- However, this overconfidence was misinterpreted as genuine competence in one study, suggesting overestimating your abilities can have social advantages.
Is this proof of a dramatic shift?
- Map details dramatic shift from CNN to Fox News over 10-year period
- Does it show the triumph of "fake news" — or, rather, its defeat?
- A closer look at the map's legend allows for more complex analyses
Dramatic and misleading
Image: Reddit / SICResearch
The situation today: CNN pushed back to the edges of the country.
Over the course of no more than a decade, America has radically switched favorites when it comes to cable news networks. As this sequence of maps showing TMAs (Television Market Areas) suggests, CNN is out, Fox News is in.
The maps are certainly dramatic, but also a bit misleading. They nevertheless provide some insight into the state of journalism and the public's attitudes toward the press in the US.
Let's zoom in:
- It's 2008, on the eve of the Obama Era. CNN (blue) dominates the cable news landscape across America. Fox News (red) is an upstart (°1996) with a few regional bastions in the South.
- By 2010, Fox News has broken out of its southern heartland, colonizing markets in the Midwest and the Northwest — and even northern Maine and southern Alaska.
- Two years later, Fox News has lost those two outliers, but has filled up in the middle: it now boasts two large, contiguous blocks in the southeast and northwest, almost touching.
- In 2014, Fox News seems past its prime. The northwestern block has shrunk, the southeastern one has fragmented.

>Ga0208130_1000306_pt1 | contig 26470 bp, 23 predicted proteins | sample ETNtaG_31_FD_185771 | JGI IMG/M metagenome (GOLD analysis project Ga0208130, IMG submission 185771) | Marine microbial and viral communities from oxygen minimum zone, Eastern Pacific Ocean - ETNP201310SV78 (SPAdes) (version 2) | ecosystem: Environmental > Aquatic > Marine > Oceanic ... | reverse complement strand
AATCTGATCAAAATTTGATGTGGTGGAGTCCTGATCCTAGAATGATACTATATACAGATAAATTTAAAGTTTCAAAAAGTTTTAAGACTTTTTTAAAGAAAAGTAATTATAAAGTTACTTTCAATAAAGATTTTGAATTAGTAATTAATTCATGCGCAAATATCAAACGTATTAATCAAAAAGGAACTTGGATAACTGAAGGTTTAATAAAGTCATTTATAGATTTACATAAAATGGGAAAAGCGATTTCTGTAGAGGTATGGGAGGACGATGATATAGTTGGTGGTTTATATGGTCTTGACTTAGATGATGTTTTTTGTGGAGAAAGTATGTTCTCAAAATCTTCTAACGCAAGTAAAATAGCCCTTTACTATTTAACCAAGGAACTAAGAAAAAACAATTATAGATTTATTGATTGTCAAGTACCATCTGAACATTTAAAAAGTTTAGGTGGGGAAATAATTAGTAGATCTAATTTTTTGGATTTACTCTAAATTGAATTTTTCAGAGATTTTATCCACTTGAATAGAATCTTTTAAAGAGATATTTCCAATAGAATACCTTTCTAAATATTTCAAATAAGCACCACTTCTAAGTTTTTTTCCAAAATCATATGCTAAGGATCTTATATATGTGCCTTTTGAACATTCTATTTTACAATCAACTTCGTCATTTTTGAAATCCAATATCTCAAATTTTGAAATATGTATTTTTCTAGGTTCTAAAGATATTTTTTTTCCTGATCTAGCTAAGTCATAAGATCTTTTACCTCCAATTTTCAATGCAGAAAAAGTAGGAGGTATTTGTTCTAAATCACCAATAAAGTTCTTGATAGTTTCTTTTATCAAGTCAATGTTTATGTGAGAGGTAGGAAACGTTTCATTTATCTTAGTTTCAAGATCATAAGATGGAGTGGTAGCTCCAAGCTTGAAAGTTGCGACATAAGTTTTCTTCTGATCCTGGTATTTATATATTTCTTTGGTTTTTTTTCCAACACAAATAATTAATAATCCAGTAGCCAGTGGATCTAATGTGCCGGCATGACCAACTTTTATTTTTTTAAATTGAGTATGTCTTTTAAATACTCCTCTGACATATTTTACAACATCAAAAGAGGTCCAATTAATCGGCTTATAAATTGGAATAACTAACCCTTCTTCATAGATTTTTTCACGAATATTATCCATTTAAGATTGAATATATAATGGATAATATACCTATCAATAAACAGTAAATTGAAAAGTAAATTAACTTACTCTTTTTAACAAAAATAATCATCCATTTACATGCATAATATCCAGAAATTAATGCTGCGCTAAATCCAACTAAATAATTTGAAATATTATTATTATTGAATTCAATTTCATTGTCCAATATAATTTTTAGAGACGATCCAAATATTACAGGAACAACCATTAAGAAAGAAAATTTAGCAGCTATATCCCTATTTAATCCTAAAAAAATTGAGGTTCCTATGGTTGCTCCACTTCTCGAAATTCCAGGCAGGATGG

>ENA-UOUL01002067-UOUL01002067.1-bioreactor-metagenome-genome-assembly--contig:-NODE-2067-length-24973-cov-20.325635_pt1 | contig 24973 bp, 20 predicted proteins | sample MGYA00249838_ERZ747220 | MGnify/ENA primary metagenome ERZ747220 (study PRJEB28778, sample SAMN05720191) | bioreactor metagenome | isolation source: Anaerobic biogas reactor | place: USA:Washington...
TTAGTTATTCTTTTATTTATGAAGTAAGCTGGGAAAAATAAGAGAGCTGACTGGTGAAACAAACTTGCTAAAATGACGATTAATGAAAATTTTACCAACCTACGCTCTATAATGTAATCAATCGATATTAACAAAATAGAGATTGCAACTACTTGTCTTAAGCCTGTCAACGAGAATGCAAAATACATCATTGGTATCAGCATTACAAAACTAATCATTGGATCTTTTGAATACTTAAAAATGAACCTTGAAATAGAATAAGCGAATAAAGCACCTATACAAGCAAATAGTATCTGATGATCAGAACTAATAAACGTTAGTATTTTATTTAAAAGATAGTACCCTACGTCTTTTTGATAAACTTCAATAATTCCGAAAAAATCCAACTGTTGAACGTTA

- Energised by Trump's 2016 presidential campaign, Fox News is back with a vengeance. Not only have Maine and Alaska gone from entirely blue to entirely red, so has most of the rest of the U.S. Fox News has plugged the Nebraska Gap: it's no longer possible to walk from coast to coast across CNN territory.
- By 2018, the fortunes from a decade earlier have almost reversed. Fox News rules the roost. CNN clings on to the Pacific Coast, New Mexico, Minnesota and parts of the Northeast — plus a smattering of metropolitan areas in the South and Midwest.
Image source: Reddit / SICResearch
This sequence of maps, showing America turning from blue to red, elicited strong reactions on the Reddit forum where it was published last week. For some, the takeover by Fox News illustrates the demise of all that's good and fair about news journalism. Among the comments?
- "The end is near."
- "The idiocracy grows."
- "(It's) like a spreading disease."
- "One of the more frightening maps I've seen."
- "LOL that's what happens when you're fake news!"
- "CNN went down the toilet on quality."
- "A Minecraft YouTuber could beat CNN's numbers."
- "CNN has become more like a high-school production of a news show."
Not a few find fault with both channels, even if not always to the same degree:
- "That anybody considers either of those networks good news sources is troubling."
- "Both leave you understanding less rather than more."
- "This is what happens when you spout bullsh-- for two years straight. People find an alternative — even if it's just different bullsh--."
- "CNN is sh-- but it's nowhere close to the outright bullsh-- and baseless propaganda Fox News spews."
"Old people learning to Google"
Image: Google Trends
CNN vs. Fox News search terms (200!-2018)